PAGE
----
Farm Policy Roundup – September 13, 2013

Rancher with lassoVote on Nutrition-Only Bill Expected Next Week

It is widely anticipated that House leadership will bring to the floor a nutrition bill the week of September 16. While legislation or official Congressional Budget Office scoring has not been released, the bill is expected to cut $40 billion from nutrition programs.

This sets up a scenario where conferencing House and Senate nutrition legislation would be challenging. The Senate’s Farm Bill which passed earlier this summer would cut $4 billion from nutrition. Exactly how the House and Senate would compromise on a number isn’t clear given the wide differences between the two bills. House Agriculture Committee Chairman Frank Lucas (R-Okla.) recently discussed the situation and thinks this and other compromises needed to get a final bill will require “outside the box” thinking and support for “bigger ideas.”

Regardless of the outcome of the House vote on nutrition, House Speaker John Boehner has indicated he will name House conferees for the Farm Bill conference committee soon after the nutrition bill is considered. This means we are on the verge of entering the final critical phase of the Farm Bill. Important decisions will be made during the conference committee to craft a final piece of legislation that can pass the House and Senate, and ultimately that the President will sign into law.

Support for farmland conservation programs and programs to support farmers markets, local foods and beginning farmers is needed more than ever to ensure these are priorities in a conference committee.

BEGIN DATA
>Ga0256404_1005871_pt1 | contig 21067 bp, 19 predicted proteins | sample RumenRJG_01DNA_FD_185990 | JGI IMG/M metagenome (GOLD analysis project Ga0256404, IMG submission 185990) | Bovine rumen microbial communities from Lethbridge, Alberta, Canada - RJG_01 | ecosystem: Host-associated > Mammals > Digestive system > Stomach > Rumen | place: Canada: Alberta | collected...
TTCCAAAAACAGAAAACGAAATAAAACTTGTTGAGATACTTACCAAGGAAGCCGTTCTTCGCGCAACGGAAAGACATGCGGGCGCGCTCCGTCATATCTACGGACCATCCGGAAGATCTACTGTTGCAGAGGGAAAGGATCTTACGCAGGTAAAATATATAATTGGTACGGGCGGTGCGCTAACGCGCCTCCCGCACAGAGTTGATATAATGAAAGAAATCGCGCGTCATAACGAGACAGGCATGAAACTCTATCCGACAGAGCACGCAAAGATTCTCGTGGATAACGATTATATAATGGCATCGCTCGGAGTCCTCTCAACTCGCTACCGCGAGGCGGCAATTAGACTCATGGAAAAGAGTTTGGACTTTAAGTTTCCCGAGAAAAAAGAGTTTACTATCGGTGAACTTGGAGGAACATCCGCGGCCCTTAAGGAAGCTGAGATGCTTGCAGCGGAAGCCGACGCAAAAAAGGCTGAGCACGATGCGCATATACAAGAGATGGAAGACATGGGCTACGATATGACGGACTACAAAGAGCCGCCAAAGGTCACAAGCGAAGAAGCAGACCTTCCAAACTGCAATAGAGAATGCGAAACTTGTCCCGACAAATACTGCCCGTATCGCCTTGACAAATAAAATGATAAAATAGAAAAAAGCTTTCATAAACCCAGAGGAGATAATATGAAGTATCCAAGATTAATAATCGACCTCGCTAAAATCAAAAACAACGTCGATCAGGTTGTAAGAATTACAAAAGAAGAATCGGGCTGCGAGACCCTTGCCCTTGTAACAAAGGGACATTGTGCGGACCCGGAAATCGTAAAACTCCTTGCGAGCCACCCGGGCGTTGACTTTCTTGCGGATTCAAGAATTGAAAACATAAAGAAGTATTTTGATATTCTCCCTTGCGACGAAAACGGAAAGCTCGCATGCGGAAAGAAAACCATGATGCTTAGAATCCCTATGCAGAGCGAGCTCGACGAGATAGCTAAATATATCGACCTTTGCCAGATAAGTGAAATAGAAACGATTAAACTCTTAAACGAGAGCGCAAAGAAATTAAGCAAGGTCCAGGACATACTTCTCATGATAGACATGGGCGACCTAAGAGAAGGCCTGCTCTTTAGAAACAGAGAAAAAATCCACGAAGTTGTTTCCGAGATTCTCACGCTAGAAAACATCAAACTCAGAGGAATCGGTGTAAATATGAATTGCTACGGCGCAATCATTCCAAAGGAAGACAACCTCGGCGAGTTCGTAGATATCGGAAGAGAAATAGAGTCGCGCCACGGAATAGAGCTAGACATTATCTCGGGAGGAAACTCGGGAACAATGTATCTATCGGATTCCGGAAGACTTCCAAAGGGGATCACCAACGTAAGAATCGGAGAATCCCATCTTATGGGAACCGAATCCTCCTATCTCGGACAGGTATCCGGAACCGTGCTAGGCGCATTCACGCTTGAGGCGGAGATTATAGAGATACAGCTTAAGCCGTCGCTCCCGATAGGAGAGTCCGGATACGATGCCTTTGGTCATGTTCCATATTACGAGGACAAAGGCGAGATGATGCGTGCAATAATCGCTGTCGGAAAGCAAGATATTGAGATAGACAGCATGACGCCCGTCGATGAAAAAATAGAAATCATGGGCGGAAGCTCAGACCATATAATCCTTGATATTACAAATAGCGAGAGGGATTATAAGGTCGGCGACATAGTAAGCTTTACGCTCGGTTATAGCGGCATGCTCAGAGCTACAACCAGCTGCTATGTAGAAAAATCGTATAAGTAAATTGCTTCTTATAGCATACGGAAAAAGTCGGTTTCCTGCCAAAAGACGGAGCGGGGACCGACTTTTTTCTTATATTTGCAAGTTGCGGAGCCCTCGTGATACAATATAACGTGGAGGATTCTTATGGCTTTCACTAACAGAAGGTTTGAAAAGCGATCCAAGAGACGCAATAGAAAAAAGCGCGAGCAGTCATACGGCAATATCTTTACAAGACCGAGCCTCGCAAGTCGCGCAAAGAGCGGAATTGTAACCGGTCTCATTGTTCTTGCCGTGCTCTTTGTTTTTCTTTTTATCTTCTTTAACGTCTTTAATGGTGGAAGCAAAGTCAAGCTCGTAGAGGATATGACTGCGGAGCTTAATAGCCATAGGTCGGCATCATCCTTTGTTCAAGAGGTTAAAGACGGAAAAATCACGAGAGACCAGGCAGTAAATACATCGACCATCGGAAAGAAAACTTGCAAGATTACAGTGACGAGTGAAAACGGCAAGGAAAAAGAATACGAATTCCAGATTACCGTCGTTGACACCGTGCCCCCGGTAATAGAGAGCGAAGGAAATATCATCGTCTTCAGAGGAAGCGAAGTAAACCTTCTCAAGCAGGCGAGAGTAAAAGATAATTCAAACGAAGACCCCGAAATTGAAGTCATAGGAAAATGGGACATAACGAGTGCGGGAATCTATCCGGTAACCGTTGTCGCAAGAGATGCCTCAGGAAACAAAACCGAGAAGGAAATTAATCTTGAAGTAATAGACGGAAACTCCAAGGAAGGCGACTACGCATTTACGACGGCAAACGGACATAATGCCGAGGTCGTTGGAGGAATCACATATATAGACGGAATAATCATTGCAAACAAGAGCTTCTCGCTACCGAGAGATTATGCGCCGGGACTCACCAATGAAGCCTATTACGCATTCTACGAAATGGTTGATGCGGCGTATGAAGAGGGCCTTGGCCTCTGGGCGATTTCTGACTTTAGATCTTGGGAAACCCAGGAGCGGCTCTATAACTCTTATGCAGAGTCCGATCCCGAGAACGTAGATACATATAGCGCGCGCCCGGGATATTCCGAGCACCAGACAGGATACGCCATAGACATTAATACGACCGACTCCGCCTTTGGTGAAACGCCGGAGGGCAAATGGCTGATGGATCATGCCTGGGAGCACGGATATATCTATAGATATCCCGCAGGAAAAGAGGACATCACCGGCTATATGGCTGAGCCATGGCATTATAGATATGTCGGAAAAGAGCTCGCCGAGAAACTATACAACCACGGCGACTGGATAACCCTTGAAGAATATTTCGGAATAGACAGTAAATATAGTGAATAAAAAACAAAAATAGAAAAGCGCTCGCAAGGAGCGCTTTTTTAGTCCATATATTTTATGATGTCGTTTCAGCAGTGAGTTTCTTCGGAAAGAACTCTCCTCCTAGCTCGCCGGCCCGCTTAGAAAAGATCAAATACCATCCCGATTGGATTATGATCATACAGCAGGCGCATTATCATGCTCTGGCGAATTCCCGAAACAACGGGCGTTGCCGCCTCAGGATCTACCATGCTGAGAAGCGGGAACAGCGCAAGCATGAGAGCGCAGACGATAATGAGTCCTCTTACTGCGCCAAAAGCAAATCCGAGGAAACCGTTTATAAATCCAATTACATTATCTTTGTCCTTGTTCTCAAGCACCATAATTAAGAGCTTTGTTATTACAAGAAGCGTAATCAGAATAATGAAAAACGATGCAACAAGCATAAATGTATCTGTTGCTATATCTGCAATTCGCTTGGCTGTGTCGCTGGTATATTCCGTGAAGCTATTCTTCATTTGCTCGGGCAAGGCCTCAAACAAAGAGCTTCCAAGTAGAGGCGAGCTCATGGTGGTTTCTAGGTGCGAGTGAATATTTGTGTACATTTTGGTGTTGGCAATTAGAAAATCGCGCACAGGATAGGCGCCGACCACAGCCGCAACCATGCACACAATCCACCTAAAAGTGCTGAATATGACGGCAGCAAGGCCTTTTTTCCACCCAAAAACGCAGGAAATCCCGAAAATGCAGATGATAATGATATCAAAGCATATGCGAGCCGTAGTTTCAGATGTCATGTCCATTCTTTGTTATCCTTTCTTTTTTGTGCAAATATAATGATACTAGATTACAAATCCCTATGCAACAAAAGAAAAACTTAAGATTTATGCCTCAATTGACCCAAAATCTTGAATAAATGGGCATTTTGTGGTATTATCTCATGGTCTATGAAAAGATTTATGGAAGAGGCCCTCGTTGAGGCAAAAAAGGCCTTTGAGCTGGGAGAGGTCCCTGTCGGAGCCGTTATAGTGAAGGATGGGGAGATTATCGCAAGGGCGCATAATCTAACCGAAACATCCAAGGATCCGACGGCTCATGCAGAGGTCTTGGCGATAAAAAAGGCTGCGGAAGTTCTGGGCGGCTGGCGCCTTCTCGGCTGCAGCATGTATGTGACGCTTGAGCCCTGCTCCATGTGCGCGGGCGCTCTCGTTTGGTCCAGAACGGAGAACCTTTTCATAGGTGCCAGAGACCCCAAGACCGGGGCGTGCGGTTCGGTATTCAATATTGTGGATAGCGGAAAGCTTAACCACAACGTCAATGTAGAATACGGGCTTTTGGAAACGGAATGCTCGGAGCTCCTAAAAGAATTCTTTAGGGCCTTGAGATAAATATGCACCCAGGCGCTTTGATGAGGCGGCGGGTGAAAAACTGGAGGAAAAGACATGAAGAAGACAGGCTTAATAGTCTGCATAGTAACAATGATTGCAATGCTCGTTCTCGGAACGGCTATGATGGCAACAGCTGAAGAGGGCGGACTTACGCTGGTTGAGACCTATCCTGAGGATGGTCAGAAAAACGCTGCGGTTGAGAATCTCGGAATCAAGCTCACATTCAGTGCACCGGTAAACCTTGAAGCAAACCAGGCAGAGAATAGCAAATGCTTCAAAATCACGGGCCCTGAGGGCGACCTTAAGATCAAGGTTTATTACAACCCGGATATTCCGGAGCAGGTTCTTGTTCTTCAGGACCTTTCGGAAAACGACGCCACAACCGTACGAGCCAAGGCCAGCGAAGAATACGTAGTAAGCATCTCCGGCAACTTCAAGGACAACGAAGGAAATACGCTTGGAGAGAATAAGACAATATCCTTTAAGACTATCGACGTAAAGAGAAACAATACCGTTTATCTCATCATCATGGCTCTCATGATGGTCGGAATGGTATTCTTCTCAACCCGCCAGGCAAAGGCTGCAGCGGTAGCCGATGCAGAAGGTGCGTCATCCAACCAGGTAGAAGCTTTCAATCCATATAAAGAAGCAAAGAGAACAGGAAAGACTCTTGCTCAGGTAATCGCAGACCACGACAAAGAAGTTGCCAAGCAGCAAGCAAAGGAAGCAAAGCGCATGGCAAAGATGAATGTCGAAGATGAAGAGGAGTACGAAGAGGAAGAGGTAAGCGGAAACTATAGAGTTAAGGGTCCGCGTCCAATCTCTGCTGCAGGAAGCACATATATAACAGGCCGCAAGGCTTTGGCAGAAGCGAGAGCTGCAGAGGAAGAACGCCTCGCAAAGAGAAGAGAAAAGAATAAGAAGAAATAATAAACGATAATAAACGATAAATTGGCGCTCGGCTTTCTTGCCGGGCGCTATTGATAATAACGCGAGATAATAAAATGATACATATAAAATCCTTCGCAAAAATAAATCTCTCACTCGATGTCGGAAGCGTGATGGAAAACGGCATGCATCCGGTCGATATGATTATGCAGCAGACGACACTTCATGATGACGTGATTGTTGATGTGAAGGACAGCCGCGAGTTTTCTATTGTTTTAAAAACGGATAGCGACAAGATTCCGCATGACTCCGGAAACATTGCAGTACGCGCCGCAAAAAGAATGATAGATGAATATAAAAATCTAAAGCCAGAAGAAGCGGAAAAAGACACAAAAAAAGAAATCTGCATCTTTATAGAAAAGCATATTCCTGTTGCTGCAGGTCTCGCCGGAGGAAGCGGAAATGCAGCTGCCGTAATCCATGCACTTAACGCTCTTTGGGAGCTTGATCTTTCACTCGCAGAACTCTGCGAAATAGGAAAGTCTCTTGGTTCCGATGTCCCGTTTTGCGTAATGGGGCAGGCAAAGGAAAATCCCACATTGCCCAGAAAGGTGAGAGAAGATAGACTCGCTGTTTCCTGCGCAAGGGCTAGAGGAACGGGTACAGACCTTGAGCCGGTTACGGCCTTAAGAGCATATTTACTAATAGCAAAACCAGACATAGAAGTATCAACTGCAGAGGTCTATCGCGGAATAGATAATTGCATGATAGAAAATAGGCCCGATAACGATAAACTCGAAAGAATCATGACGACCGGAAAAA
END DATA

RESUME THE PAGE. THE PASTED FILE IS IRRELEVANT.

Now is as good a time as ever to contact your Members of Congress. Visit the American Farmland Trust Action Center to send your letter today!

USDA Announces Conservation Innovation Grants

U.S. Department of Agriculture (USDA) Secretary Tom Vilsack and Natural Resources Conservation Service Chief Jason Weller announced the award of 33 Conservation Innovation Grants (CIG) to entities across the nation to develop and demonstrate cutting-edge ideas to accelerate private lands conservation. CIG recipients will demonstrate innovative approaches to improve soil health, conserve energy, manage nutrients and enhance wildlife habitat in balance with productive agricultural systems.

CIGs are authorized under the Environmental Quality Incentives Program (EQIP) in the Farm Bill. More information about CIG can be found from NRCS.

EPA Hosting Webinar on Nutrient Pollution and Algal Blooms

The U.S. Environmental Protection Agency (EPA) will host a webinar on September 25, 2013 titled, “Linking Nutrient Pollution and HABs: State of the Science and EPA Actions.” The webinar is part of a series of webinars EPA is conducting on environmental and public health issues. The webinar is free but registration is required.

Hans Paerl from the University of North Carolina will discuss the state of science regarding the link between nutrient pollution and algal blooms. Ellen Gilinksy and Mario Sengco from EPA’s Office of Water will discuss actions EPA is taking to address nutrient inputs as they relate to blooms, including criteria development and state nutrient reduction strategies.

USDA and Coca-Cola Partner to Restore Drinking Water

USDA Secretary Tom Vilsack and Coca-Cola Americas President Steve Cahillane this week announced an exciting new public-private partnership to restore and protect damaged watersheds on national lands in five states—California, Colorado, Illinois, Michigan and New Mexico. The partnership aims to return more than a billion liters of water to the National Forest System – which provides drinking water to more than 60 million Americans. The National Fish and Wildlife Foundation (NFWF) and the National Forest Foundation (NFF) are also partners in this effort.

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  • Random Quote

    “Since 1985, compliance has been a successful part of farm policy. As crop and revenue insurance becomes the core of agriculture’s financial safety net, we need to retain the same commitment to conservation that has been a part of past farm programs.” — Jon Scholl, President, American Farmland Trust